Towards the end of July orders were received that the Battalion was to move yet again, this time to Klang on the coast of Selangor, due West of Kuala Lumpur. The advance party left on August 2nd.
In August the successes continued. On the morning of the 4th, 6 Platoon “B” Company (Serjeant Hall) contacted two terrorists in a swamp; Serjeant Hall killed one and the other escaped. Very shortly afterwards the Platoon Iban tracker reported large numbers of terrorists ahead, and that they were placing their hats on sticks, probably as a decoy. The enemy opened fire. The Platoon tried to work round to a flank, but in doing so ran into more of the enemy, two of whom were wounded. They then tried the other flank, at the same time using their grenade-firing rifle to drop grenades into the terrorist position. They had almost got to the rear of the position when the terrorists withdrew hurriedly. Two more of the enemy were wounded. 6 Platoon had been outnumbered by two to one. On the following day, whilst still pursuing the terrorists, two of the enemy were contacted and one killed. About a week later the companion of the terrorist, shot by Serjeant Hall, surrendered to the Police.
“B” Company was in action again before long, this time it was 5 Platoon. They observed a large number of terrorists passing some distance away. The Platoon followed up and soon discovered a large camp, only three or four days old. The Iban tacker said that there were no fresh tracks. As the Platoon began to return by their original route they came under heavy fire and the Iban was killed instantly. Then followed some difficult manoevring in extremely thick swamp, the Platoon trying to attack the enemy from the flank. After a short engagement the terrorists withdrew. It was discovered later that there had been 50 Communists in the action.
It was then the turn of 11 Platoon, “D” Company, who on August 13th ambushed three terrorists, killing one and wounding another. Two large sacks of rice, a rifle, some ammunition and a grenade were recovered.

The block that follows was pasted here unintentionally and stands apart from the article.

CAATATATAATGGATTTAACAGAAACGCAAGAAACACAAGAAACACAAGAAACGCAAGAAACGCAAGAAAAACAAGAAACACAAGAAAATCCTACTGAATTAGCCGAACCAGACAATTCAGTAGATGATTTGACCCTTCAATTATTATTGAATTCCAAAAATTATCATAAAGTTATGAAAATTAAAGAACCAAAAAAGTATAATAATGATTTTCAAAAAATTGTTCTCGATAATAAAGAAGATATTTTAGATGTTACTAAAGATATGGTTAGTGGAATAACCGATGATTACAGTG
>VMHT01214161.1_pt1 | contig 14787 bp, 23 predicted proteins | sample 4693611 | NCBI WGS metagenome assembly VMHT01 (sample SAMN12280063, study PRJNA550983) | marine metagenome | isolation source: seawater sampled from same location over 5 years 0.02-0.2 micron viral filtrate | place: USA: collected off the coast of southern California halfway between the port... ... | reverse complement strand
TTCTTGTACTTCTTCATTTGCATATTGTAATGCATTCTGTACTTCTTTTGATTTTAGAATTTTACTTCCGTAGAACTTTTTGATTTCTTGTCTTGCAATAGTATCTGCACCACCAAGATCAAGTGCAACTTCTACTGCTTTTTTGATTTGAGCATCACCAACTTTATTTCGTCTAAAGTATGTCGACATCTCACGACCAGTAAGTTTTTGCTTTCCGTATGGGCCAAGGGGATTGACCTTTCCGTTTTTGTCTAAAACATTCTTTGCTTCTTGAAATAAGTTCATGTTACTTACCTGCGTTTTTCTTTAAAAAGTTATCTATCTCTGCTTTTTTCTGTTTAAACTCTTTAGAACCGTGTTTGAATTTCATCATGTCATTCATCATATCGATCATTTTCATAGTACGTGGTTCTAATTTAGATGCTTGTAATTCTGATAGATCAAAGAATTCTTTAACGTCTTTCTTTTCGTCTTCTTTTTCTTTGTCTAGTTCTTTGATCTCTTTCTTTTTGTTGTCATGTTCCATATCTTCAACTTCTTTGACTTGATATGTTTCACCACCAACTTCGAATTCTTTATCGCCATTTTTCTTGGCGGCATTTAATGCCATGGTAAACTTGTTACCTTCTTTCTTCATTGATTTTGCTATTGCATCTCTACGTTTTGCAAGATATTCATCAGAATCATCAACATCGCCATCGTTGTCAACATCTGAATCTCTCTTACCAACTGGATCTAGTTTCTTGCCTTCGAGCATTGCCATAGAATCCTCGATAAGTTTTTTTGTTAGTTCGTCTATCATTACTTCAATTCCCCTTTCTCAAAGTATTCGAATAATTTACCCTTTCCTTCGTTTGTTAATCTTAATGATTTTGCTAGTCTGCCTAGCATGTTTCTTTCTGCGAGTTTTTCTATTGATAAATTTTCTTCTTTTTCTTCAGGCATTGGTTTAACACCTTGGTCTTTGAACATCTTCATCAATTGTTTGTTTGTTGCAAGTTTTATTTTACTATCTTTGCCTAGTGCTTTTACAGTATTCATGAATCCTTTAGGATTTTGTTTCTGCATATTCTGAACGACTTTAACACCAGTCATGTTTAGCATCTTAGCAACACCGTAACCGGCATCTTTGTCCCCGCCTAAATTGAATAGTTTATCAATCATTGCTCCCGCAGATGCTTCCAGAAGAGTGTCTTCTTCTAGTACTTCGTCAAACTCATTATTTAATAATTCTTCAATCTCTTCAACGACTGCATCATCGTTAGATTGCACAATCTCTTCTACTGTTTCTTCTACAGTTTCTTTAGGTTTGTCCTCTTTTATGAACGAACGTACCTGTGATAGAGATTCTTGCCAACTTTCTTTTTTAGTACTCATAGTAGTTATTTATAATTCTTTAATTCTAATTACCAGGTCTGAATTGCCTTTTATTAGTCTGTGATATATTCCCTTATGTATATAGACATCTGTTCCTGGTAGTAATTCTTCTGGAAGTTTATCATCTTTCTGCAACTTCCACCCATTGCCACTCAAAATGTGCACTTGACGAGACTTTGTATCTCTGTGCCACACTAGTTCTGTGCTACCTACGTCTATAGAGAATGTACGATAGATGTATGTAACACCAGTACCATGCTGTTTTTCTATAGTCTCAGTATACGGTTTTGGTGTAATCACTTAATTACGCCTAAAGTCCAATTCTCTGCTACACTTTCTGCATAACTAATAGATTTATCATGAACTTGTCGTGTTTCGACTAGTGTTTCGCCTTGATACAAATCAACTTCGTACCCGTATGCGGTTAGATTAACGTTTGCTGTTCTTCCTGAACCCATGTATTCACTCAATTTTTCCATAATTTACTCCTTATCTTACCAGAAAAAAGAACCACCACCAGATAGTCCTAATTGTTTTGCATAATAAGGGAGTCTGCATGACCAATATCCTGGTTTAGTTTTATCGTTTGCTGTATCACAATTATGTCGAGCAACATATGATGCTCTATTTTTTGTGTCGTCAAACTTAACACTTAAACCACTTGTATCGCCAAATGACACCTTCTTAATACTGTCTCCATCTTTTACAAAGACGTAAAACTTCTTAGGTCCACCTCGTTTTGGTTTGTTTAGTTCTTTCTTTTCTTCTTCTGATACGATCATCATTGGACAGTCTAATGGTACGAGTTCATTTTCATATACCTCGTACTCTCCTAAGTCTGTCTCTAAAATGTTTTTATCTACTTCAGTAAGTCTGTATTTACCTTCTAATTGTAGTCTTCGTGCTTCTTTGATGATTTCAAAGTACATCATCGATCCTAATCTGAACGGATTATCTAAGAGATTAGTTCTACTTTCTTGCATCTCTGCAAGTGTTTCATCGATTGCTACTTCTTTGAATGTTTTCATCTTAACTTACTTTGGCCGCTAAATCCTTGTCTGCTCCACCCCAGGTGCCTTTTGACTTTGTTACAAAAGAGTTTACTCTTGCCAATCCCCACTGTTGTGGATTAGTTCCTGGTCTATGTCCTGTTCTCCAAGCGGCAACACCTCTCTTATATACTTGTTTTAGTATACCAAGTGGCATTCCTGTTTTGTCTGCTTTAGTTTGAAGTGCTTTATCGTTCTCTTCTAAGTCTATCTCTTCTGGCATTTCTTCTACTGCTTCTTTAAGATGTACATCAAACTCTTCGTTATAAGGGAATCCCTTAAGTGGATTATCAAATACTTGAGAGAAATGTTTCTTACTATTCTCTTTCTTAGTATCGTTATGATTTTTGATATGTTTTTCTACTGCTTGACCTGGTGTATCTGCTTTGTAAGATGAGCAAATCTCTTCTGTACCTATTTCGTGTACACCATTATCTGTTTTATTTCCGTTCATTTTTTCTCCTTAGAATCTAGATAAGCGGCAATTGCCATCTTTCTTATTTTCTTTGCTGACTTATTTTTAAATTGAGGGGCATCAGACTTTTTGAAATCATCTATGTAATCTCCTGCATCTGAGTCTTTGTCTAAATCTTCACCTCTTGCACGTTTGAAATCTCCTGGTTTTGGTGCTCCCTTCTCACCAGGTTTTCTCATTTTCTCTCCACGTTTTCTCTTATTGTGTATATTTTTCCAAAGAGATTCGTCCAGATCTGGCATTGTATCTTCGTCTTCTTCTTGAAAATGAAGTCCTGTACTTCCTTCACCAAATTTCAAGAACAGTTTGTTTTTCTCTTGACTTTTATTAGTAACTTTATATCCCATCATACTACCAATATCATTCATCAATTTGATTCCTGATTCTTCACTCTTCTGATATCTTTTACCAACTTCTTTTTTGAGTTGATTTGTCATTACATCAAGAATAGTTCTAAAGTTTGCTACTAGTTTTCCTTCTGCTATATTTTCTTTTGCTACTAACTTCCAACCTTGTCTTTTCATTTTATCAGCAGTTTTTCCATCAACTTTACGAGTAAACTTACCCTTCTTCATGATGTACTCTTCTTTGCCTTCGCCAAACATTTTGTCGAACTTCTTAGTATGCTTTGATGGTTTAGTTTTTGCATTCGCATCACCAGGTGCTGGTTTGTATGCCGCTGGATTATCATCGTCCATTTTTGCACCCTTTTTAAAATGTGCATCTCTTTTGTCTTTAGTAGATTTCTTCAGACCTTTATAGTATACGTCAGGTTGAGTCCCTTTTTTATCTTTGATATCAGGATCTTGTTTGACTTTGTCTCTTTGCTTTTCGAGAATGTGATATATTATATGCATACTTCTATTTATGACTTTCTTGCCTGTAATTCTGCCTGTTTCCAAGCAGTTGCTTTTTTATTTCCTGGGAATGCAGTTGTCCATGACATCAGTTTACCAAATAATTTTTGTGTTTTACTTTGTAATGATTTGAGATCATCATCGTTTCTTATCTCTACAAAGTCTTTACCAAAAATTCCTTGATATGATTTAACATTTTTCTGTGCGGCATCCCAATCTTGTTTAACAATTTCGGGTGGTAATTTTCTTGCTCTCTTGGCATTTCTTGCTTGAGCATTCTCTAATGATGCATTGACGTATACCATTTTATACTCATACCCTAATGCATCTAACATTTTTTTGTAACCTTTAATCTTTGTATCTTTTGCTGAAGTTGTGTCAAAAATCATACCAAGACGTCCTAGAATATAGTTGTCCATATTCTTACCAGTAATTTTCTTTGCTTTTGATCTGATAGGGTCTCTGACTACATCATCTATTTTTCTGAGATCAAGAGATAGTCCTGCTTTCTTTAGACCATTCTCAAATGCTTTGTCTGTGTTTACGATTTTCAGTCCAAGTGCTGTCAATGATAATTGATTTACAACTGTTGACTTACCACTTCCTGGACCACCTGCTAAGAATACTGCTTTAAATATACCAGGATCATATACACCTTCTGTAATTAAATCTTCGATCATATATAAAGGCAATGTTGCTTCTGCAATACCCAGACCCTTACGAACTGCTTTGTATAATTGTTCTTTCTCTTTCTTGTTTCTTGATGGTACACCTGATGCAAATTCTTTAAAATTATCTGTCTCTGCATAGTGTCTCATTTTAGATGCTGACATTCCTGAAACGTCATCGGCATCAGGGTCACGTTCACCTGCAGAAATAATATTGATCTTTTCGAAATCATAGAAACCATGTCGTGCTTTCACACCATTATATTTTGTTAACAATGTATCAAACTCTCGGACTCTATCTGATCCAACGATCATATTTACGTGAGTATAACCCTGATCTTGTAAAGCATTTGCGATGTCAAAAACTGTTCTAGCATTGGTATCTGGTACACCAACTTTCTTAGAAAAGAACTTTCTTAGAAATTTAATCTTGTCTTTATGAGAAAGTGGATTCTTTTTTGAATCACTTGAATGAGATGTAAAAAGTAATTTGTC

Out at Yong Peng, “A” Company had been engaged on continuous patrolling but without a sight of the enemy, when, on August 26th, a terrorist surrendered to the Police at Yong Peng. The surrendered man led a combined Police and “A” Company patrol to a terrorist camp. The sentry fired on “A” Company who charged the camp, driving the terrorists into a Police ambush. The Police killed one and wounded one.
Three days later 3 Platoon (2/Lt. R. M. S. Fairbairn, R.A.O.C., att. 1 Worc. R.) spotted three terrorists in a jungle clearing. Whilst working their way round the position the Platoon was seen by a terrorist sitting by the jungle edge. He was killed, but the others escaped.
Although operational life at Kluang left little time for anything else, the Battalion did manage to uphold the Regiment’s reputation for shooting. After winning the 18 Infantry Brigade Rifle Meeting the Battalion was placed fourth in the Malaya Rifle Meeting. Twenty-seven major units competed. Major (Q.M.) C. E. Shrimpton won the Individual Pistol Championship.
In swimming also the Battalion scored a very convincing success in the South Malaya Swimming Meeting.
On September 2nd the Battalion (less “C” Company, who remained at Paloh) moved to Selangor. This was the fourth major move since arriving in the country, and it was a great pity that the Battalion had to leave an area which they had now got to know thoroughly, and in which recently they had had notable success. They were sorry also to say good-bye to the 13th/18th Royal Hussars, whose friendly assistance had been much appreciated. As it happened, it was not long before the two Regiments met again.